Infant Journal
for neonatal and paediatric healthcare professionals

A floppy baby with elevated right hemidiaphragm and large stomach bubble on chest radiograph: what’s the diagnosis?

A preterm neonate of 36 weeks’ gestation was born via emergency lower segment caesarean section, requiring respiratory support soon after birth. She was hypotonic from birth and was found to have a large gastric bubble and a raised right hemidiaphragm on X-ray. She reached full feeds through a nasogastric tube on day 3 of life but later developed severe gastro-oesophageal reflux with pulmonary aspiration. What is the likely diagnosis?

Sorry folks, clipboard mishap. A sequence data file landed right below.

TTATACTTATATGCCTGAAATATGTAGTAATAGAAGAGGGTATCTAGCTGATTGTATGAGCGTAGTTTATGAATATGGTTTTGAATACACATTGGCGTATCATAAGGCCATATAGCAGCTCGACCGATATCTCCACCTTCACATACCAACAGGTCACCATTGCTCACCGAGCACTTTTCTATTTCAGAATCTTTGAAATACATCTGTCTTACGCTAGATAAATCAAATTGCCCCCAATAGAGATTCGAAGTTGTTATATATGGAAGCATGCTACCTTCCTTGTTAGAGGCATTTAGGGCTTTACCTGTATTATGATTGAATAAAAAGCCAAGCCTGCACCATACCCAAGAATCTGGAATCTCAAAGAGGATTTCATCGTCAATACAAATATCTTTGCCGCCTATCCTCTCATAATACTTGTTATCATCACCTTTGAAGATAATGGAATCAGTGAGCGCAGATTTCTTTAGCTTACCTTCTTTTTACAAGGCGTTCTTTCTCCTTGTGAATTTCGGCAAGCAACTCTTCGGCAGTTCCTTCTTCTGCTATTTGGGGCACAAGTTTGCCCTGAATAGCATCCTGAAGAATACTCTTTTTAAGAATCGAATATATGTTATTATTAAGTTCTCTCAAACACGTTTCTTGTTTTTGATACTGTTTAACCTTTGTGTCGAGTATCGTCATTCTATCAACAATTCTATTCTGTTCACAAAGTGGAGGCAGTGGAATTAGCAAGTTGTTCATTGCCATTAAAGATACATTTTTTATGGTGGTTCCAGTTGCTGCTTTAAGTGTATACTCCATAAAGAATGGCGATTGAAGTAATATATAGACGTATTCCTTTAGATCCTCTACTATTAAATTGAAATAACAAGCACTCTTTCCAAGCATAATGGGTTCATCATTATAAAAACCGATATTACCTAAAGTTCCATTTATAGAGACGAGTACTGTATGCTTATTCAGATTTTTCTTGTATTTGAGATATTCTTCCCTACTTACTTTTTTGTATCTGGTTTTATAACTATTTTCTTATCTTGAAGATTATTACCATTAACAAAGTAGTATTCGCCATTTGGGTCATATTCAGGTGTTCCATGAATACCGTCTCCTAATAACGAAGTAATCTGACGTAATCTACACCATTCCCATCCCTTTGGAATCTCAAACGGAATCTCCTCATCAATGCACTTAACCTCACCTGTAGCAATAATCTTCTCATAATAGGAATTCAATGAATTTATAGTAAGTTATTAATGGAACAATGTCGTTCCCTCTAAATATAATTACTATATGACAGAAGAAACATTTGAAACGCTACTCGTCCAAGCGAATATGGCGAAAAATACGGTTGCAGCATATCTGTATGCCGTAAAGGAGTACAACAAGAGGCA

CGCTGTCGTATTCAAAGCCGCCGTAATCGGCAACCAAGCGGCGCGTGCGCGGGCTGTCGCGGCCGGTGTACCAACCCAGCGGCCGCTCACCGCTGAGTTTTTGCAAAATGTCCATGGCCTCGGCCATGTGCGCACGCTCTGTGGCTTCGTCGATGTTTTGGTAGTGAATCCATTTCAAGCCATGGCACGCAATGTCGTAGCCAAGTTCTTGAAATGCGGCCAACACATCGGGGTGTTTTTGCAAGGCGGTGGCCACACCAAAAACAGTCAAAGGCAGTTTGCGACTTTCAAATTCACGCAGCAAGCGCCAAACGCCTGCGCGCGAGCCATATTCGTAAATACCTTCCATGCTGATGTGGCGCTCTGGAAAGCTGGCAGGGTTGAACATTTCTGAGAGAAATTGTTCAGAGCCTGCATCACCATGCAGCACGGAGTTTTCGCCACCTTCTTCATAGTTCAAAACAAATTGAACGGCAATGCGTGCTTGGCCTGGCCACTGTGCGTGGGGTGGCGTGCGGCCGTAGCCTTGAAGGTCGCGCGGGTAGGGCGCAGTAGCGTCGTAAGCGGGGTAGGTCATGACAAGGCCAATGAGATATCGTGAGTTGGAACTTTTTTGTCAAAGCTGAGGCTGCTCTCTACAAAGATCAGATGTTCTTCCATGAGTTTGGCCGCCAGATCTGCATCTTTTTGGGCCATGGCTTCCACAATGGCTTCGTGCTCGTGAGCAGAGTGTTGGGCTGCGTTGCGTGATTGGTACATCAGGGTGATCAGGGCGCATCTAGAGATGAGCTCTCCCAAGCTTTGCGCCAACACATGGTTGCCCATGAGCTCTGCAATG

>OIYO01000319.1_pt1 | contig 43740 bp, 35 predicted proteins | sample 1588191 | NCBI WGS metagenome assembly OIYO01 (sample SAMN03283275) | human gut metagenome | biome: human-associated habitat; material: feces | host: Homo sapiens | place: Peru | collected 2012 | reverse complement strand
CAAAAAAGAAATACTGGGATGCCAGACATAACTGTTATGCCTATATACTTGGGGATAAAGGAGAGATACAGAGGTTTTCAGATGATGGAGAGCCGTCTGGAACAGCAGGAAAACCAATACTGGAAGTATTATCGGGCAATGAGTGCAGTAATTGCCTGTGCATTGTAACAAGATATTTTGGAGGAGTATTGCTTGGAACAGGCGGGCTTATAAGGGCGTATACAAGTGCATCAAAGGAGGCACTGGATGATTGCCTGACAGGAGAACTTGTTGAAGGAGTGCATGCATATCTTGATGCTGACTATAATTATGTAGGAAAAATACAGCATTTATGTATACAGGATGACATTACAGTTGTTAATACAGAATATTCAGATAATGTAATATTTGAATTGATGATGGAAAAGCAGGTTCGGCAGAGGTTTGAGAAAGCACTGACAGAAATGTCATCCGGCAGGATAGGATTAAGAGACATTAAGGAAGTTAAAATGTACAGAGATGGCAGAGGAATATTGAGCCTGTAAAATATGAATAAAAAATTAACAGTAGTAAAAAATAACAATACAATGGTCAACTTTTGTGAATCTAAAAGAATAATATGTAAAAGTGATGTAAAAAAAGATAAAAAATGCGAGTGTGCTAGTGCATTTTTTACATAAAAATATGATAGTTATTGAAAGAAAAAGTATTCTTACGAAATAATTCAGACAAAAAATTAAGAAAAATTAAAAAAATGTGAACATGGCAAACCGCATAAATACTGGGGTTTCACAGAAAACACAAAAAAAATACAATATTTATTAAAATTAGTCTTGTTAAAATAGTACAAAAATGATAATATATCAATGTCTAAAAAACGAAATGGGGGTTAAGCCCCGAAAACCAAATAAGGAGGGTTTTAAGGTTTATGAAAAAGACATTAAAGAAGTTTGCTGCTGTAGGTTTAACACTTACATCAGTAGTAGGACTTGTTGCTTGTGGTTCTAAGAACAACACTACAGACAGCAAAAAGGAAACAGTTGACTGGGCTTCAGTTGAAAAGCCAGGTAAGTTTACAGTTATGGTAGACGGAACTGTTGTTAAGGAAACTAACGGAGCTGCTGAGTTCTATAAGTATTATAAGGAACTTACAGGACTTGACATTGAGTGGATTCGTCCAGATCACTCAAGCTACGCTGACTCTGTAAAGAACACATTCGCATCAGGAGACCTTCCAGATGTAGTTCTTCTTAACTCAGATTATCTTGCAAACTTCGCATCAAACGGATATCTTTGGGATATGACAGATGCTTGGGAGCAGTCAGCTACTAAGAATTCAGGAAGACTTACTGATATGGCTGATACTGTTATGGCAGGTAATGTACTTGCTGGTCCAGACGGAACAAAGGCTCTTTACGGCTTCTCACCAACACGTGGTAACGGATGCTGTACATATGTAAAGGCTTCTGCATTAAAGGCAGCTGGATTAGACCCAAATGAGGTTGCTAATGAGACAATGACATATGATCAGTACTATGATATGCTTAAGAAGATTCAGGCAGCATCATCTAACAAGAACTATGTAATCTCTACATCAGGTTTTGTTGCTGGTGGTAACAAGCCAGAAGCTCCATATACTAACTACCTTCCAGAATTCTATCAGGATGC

Fatimah Aliyu
ST6 Paediatric Trainee, York Teaching Hospital, NHS Foundation Trust, f.aliyu@nhs.net

Udoka Asoh
ST7 Paediatric Trainee, Neonatal Unit, Hull University Teaching Hospitals NHS Trust, u.asoh@nhs.net

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Keywords
congenital nephrotic syndrome; genetics congenital renal abnormality;
Key points
  1. It is important to further investigate any symptoms that do not fit with an initial diagnosis.
  2. The genetic basis for congenital nephrotic syndrome (CNS) is becoming better defined and testing is more readily available.
  3. The NPHS1 gene encodes nephrin and is implicated in autosomal recessive Finnish-type CNS.
  4. CNS can also be caused by genetic defects in NPHS2, LAMB2 and WT1 genes.